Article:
Monday, March 16, 2009

Saturday, March 14, 2009 in Maun.

I did not book my Okavango adventures yesterday as planned, because during some discussion with WAR staff, someone suggested getting some information from the Department of Tourism staff who work at a Maun park that I planned to visit today. That way I can get some information from a source that is not pushing a particular product.

I set out at 9 am and expect to beat the heat. I take a back pack for my camera, water and some fruit to snack on. I review my directions as the only map I have been able to find of Maun is put out by a consortium of businesses and it does not give detail that I want and need – surprise.

I hike steadily, taking pictures of interesting contrasts and sights, contrast of the modern with the traditional, the Mercedes for sale along with the donkeys and goats everywhere, the satellite TV dishes on the sides of one room homes, the one room homes next to monster houses that would look good in West Vancouver or Forest Hills in Toronto. It is hot but I remind myself that I have done plenty of hot hikes climbing in the mountains in the summer in BC and this is flat. Everywhere in Maun, it seems you are walking out onto a beach. The soil is really desert sand. We are literally on the edge of the Kalahari Desert.

After about an hour and a half I wonder if I have gone wrong in my directions. I come on the BWTI [Botswana Wildlife Training Institute]

[There are schools and institutes everywhere and usually they are proud buildings, notable in their setting as are all the city council buildings, court administration, government offices and even the prison. The focus in Botswana is to give everyone an education and government, with its diamond income, has made every effort to share that will the people. I am informed that there is universal health care that is better, more inclusive than Canada’s – that’s my judgement, based on what I was told. A great effort has been made to have everyone able to speak English and for the most part, most of those under 45 seem to do so. Some Batswana have observed to me that that largesse has made some of the Batswana complacent, not as competitive as their neighbours in Zambia and South Africa. People selling things do not do “sales”; they mildly ask and let it go if there is no interest. I have experienced that with the couple of street vendors that have approached me, which is in sharp contrast to my experience of beach vendors in Mexico the past few Christmases.]

At the BWTI, I ask for directions and am told how to go. Immediately a man generously offers to drive me as he is going there anyway. This is very consistent with the pleasant, helpful attitudes that I have experienced so far. As I get in the car, I smell a hint of beer and wonder if I am making a mistake. As we drive away, I do see a can of beer in his hand. However, his behaviour is polite and gentle and I thank him. He takes me to the park, drives me to information office and introduces me to the staff. I talk to them for about 10 – 15 minutes and leave. He has left – no expectation of anything – just helping.

I go back to my hike along the Thamalakane River, part of the great Okavango waterways. Here in Maun, it is much swamp area along the slow flowing river as it goes it final leg before dissipating into the Kalahari Desert to the south. It is wide and languorous, full of tall grasses and greenery, where you occasionally see an umbrella bobbing along as someone is making their way along a path in the blazing sun. I am told that in some years, it dries up after July, when the water from the rainy season to the north which ended in March, finally makes it way to Maun and runs out into nothing, with 90 – 95% of the water evaporating.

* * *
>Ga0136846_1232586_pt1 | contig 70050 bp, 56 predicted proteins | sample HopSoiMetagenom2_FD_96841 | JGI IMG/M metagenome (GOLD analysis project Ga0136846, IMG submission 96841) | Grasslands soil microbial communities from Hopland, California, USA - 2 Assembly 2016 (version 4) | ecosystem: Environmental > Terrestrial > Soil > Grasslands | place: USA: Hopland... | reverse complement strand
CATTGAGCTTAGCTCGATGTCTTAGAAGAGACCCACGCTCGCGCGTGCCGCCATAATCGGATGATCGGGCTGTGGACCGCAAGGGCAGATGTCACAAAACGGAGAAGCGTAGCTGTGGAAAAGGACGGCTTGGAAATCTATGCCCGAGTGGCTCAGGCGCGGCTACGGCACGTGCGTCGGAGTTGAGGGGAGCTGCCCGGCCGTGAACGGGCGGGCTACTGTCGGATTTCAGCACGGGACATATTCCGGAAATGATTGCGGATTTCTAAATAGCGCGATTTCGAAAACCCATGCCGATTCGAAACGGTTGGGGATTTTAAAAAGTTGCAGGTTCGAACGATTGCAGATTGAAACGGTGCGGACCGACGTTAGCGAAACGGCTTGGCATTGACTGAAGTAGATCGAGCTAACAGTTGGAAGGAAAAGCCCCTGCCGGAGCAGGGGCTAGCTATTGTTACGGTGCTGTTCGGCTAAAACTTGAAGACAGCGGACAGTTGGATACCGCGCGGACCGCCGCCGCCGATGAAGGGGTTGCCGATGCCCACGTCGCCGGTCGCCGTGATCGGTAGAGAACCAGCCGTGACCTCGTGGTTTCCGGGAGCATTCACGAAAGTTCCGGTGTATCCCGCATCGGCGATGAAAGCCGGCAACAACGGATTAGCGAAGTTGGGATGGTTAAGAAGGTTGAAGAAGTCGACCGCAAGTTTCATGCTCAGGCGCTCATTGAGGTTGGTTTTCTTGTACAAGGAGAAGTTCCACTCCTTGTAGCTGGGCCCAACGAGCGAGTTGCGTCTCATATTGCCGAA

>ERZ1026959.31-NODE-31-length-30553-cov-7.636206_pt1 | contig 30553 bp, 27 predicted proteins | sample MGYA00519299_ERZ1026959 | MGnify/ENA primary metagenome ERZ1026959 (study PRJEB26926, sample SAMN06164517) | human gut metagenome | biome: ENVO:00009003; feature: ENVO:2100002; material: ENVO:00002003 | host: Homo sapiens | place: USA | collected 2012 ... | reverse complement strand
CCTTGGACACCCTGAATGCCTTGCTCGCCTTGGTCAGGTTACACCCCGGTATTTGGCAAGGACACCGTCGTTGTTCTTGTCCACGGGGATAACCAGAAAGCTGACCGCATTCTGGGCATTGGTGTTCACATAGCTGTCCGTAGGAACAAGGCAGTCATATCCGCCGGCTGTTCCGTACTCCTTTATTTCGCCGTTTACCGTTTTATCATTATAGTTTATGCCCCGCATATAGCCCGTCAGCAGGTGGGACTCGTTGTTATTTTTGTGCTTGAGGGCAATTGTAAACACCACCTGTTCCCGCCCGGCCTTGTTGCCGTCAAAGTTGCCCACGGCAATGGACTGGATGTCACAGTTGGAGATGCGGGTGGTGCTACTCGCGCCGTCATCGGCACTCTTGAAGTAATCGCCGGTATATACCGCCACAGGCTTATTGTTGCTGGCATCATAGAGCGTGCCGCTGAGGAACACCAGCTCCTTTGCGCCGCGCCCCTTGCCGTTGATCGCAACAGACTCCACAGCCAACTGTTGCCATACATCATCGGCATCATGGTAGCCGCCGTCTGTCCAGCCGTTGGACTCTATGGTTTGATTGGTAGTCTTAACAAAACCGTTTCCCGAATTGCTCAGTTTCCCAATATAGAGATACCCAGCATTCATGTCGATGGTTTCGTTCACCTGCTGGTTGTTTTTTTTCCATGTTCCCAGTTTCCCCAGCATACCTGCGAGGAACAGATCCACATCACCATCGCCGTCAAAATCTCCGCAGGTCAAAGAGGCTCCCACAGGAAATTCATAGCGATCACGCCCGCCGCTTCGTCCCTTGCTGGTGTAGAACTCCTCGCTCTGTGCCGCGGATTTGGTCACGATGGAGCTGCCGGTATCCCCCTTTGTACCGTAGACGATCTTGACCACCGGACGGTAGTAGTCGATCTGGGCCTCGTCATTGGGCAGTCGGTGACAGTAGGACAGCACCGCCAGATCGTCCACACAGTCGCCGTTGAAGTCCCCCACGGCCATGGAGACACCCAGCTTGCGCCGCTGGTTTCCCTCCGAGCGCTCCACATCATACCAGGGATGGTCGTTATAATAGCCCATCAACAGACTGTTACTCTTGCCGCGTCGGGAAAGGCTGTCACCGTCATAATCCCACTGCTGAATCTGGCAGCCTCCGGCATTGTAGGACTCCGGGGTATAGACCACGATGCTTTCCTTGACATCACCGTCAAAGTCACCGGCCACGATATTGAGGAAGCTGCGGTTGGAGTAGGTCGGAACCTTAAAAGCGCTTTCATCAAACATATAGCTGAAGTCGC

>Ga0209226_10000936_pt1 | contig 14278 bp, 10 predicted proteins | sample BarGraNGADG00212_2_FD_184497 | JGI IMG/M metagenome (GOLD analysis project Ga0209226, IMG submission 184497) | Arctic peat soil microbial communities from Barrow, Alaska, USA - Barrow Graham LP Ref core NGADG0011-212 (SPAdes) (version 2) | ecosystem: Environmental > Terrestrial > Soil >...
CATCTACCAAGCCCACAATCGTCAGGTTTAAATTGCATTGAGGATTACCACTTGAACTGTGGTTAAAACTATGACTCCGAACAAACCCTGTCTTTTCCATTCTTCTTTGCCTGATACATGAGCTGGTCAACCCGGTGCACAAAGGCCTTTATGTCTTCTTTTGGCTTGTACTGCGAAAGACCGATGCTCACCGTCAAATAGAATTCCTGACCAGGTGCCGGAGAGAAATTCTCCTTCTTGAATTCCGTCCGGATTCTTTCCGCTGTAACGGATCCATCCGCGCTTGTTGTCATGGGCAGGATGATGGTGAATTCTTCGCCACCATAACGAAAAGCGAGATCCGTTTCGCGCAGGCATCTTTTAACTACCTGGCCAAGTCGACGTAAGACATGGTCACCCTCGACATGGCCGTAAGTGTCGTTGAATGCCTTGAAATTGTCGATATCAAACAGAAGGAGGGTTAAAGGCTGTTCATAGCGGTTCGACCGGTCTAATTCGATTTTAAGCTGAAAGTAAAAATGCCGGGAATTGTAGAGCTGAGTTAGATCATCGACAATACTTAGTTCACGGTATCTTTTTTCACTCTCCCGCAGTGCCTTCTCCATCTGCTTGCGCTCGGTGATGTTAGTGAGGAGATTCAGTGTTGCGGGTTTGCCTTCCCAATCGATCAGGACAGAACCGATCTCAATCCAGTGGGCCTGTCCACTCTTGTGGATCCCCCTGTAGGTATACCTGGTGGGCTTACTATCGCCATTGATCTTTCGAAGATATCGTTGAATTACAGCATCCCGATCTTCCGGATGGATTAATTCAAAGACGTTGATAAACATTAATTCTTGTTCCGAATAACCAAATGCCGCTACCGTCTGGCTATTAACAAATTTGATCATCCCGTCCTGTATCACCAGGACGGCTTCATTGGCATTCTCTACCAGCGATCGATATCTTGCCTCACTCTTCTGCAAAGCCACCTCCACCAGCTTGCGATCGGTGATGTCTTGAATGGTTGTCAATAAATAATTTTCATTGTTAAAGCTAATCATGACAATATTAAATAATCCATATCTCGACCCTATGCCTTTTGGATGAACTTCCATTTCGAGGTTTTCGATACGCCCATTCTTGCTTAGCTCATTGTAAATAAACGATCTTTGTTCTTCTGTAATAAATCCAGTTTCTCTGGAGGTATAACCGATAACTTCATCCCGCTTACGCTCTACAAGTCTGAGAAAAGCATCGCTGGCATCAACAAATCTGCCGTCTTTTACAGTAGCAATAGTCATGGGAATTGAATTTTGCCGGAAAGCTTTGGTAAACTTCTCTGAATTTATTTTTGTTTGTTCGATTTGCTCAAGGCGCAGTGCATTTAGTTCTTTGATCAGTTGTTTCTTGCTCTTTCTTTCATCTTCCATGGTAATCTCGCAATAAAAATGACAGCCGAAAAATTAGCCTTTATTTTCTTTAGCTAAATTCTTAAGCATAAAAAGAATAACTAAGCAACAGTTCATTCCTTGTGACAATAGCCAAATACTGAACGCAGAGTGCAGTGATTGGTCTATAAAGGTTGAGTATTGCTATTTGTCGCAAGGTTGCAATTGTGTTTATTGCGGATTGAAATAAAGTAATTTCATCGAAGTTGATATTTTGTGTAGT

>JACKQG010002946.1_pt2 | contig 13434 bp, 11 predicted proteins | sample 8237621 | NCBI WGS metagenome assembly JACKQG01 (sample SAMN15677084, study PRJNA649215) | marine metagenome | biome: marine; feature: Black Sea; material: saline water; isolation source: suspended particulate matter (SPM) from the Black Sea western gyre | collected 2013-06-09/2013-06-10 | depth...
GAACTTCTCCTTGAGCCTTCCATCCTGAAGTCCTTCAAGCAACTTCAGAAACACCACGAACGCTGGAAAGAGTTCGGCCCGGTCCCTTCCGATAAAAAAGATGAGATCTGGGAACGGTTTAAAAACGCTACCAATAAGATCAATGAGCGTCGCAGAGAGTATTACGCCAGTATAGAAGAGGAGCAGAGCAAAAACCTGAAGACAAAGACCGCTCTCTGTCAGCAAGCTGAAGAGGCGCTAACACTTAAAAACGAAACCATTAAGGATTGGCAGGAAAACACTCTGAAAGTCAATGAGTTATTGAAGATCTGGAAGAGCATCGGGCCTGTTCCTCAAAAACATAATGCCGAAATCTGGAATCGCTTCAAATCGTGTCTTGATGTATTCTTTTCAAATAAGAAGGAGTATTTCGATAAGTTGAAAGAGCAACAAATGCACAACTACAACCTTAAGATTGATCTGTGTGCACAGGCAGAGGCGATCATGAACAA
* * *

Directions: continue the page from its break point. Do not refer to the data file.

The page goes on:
I go off the beaten, sandy path for a bit and immediately learn why no one does that. The plants I brush, quickly spread a lot of their seed into my shoes and socks in fertility rites [it is approaching the fall here, after all]. I stop to try and get some out and I am quickly covered with tiny ants, which don’t like me removing them and have a sharp little bite. I retreat and clean up.

I wander around a bit more, but it is getting after 11:30 am and very hot. I decide to head back to my retreat and get there, with no missteps by 1 pm. I am grateful for the apples and the water that I brought with me. My tee shirt has been completely wet for several hours and that is good. I sweat profusely for the last hour, literally battling to keep the perspiration from running into my eyes.

I get home and shower, spending siesta time in my ‘African chalet’ writing my blog to be posted when I get to the office on Monday as there is no wireless or hook-up where I am. I give in to my Northern Hemisphere climatic adaptation and allow myself the air conditioning to about 24C. I have no urge to be a philistine in this heat! It must be 37C and little is moving, including me. At 6 pm, we have a wonderful heat thunderstorm and downpour.

Factoid: Botswana means “All the People”. The people are the majority tribe: the Tswana and Bo [boh] = all, hence bo tswana or Botswana.


  1. The pics are surprising, not sure what I was expecting, but for one thing not as green as it appears. Can't wait to see more

  2. It has been an unusually wet year withthe rainy season have extended well into March when it usually ends in February. I have had about three great thunderstorms since I have been here and at least two whole nights of rain. Also a lot of the pictures are taken along the river which slowly dwindles into nothing the further south it flows.


  3. It really sounds amazingly beautiful. Something like your childhood dreams? I wonder if you'll make it to the Okavango proper...